The macroeconomic development of most major industrial economies is characterised by boom-bust cycles. Normally such boom-bust cycles are driven by specific sectors of the economy. In the financial meltdown of the years 2007-2009 it was the credit sector and the real-estate sector that were the main driving forces. This book takes on the challenge of interpreting and modelling this meltdown. In doing so it revives the traditional Keynesian approach to the financial-real economy interaction and the business cycle, extending it in several important ways. In particular, it adopts the Keynesian view of a hierarchy of markets and introduces a detailed financial sector into the traditional Keynesian framework. The approach of the book goes beyond the currently dominant paradigm based on the representative agent, market clearing and rational economic agents. Instead it proposes an economy populated with heterogeneous, rationally bounded agents attempting to cope with disequilibria in various markets.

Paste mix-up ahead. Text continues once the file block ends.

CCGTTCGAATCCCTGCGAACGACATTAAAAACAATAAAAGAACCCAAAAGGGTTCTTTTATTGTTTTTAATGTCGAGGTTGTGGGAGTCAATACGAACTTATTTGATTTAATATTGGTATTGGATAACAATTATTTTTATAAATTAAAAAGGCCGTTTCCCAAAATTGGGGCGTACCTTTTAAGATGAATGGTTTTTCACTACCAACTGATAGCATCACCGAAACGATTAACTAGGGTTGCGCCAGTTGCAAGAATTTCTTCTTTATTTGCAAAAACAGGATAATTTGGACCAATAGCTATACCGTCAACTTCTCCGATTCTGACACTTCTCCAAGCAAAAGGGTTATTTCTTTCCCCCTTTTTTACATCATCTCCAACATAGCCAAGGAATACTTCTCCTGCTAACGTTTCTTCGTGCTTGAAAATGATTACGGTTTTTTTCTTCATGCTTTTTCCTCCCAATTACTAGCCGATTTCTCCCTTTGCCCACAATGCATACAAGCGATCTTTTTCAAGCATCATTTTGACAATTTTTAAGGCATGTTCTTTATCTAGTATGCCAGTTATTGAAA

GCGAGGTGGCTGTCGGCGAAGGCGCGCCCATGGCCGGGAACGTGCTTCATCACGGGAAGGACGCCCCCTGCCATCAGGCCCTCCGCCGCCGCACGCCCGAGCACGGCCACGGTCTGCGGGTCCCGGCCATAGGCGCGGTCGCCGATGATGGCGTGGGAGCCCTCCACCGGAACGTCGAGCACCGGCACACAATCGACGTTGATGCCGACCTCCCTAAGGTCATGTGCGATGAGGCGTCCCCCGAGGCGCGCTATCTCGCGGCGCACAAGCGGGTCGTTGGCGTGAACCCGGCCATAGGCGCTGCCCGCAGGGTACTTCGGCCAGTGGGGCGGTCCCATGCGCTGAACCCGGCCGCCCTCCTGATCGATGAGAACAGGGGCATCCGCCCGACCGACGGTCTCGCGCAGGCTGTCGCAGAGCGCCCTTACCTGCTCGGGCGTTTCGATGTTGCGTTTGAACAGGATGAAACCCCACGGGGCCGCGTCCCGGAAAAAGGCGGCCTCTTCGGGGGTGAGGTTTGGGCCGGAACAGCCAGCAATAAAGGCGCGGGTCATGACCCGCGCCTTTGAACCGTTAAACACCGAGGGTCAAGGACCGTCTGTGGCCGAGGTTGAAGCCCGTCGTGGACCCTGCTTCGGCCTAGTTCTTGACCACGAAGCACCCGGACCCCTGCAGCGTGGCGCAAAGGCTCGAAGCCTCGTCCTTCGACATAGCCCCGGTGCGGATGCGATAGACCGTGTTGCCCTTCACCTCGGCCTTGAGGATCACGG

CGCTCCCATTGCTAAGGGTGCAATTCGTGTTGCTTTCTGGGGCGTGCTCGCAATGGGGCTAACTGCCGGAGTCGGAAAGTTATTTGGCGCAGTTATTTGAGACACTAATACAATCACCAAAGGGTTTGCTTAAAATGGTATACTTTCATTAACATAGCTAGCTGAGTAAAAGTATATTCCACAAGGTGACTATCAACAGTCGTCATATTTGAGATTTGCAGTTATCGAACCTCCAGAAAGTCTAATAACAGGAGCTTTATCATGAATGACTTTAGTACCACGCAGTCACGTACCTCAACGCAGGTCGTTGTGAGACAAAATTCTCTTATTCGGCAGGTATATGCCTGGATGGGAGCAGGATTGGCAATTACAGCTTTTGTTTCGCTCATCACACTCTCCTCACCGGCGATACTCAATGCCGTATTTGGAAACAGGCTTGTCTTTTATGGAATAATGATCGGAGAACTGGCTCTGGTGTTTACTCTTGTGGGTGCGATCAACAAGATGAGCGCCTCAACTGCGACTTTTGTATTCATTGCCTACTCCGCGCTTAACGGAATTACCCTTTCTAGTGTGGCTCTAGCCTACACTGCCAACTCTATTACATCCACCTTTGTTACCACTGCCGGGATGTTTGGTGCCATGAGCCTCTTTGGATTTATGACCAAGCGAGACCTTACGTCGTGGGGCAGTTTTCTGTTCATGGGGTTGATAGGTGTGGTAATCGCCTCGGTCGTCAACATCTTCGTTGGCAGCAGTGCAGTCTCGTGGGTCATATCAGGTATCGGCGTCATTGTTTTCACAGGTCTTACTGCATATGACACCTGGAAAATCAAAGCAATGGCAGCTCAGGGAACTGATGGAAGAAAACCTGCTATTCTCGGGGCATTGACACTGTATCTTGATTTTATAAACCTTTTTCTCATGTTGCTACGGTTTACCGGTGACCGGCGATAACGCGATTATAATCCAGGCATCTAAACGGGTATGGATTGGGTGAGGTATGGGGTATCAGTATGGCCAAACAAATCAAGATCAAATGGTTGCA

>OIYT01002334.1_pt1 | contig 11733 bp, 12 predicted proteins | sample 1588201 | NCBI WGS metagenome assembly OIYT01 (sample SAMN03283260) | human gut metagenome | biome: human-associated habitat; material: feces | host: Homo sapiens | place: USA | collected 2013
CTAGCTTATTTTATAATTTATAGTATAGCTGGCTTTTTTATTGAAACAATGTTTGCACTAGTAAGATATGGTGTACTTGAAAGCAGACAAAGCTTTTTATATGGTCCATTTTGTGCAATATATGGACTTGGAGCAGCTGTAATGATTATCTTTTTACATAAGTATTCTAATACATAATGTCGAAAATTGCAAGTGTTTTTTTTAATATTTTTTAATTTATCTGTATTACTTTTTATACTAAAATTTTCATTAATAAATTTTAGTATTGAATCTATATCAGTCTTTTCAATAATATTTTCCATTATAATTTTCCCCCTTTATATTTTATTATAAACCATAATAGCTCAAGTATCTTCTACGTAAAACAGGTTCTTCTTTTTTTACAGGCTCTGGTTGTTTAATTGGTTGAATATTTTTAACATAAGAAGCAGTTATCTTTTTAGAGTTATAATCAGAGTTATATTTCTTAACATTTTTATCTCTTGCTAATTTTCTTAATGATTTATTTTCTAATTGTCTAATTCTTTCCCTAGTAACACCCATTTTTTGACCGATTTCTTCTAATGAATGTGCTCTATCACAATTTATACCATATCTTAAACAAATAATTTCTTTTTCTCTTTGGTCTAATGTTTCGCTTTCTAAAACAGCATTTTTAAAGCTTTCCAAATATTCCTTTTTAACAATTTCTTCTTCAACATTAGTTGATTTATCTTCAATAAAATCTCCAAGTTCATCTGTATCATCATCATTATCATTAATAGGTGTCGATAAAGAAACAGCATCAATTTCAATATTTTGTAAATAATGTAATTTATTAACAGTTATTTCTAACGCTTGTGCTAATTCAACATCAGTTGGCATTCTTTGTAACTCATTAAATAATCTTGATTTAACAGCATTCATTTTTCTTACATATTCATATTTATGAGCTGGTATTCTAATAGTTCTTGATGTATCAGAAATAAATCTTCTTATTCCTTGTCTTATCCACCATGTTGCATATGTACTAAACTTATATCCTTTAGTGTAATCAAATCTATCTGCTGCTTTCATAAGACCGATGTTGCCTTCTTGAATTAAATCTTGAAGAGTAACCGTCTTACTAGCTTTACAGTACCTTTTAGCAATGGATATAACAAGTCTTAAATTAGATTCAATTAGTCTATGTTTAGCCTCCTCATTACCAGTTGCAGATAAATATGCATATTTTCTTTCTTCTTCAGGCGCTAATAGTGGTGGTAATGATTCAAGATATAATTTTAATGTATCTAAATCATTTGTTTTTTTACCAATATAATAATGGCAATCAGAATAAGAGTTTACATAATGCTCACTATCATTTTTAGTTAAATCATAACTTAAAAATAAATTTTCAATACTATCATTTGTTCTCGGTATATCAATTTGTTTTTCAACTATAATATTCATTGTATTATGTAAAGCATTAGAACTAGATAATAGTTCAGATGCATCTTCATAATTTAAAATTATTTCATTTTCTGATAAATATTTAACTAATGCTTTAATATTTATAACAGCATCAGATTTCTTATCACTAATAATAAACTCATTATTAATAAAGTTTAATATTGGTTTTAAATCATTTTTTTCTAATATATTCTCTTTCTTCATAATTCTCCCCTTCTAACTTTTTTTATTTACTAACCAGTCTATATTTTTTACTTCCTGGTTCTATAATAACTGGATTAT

List of figures; List of tables; Notation; Preface; 1. Financial crises and the macroeconomy; Part I. The Nonlinear Dynamics of Credit and Debt Default: 2. Currency crises, credit crunches and large output loss; 3. Mortgage loans, debt default and the emergence of banking crises; 4. Debt deflation and the descent into economic depression; Part II. Theoretical Foundations for Structural Macroeconometric Model Building: 5. Keynesian macroeconometric model building: a point of departure; 6. Intensive form and steady state calculations; 7. Partial feedback structures and stability issues; Part III. Debt Crises: Firms, Banks and the Housing Markets: 8. Debt deflation: from low- to high-order macrosystems; 9. Debt default, bankruptcy of firms, and banks' performances; 10. Japan's institutional configuration and its financial crisis; 11. Housing investment cycles, workers' debt and debt default; Bibliography.
The current financial crisis has led to a renewed interest in Keynesian economic models because they allow for a stronger relationship between the financial sector and the 'real' economy. This book shows how we can extend the Keynesian approach to explain a variety of phenomena related to the current crisis.
Dimensioni: 247 x 25 x 174 mm
Illustration Notes:94 b/w illus. 46 tables
Pagine Arabe: 456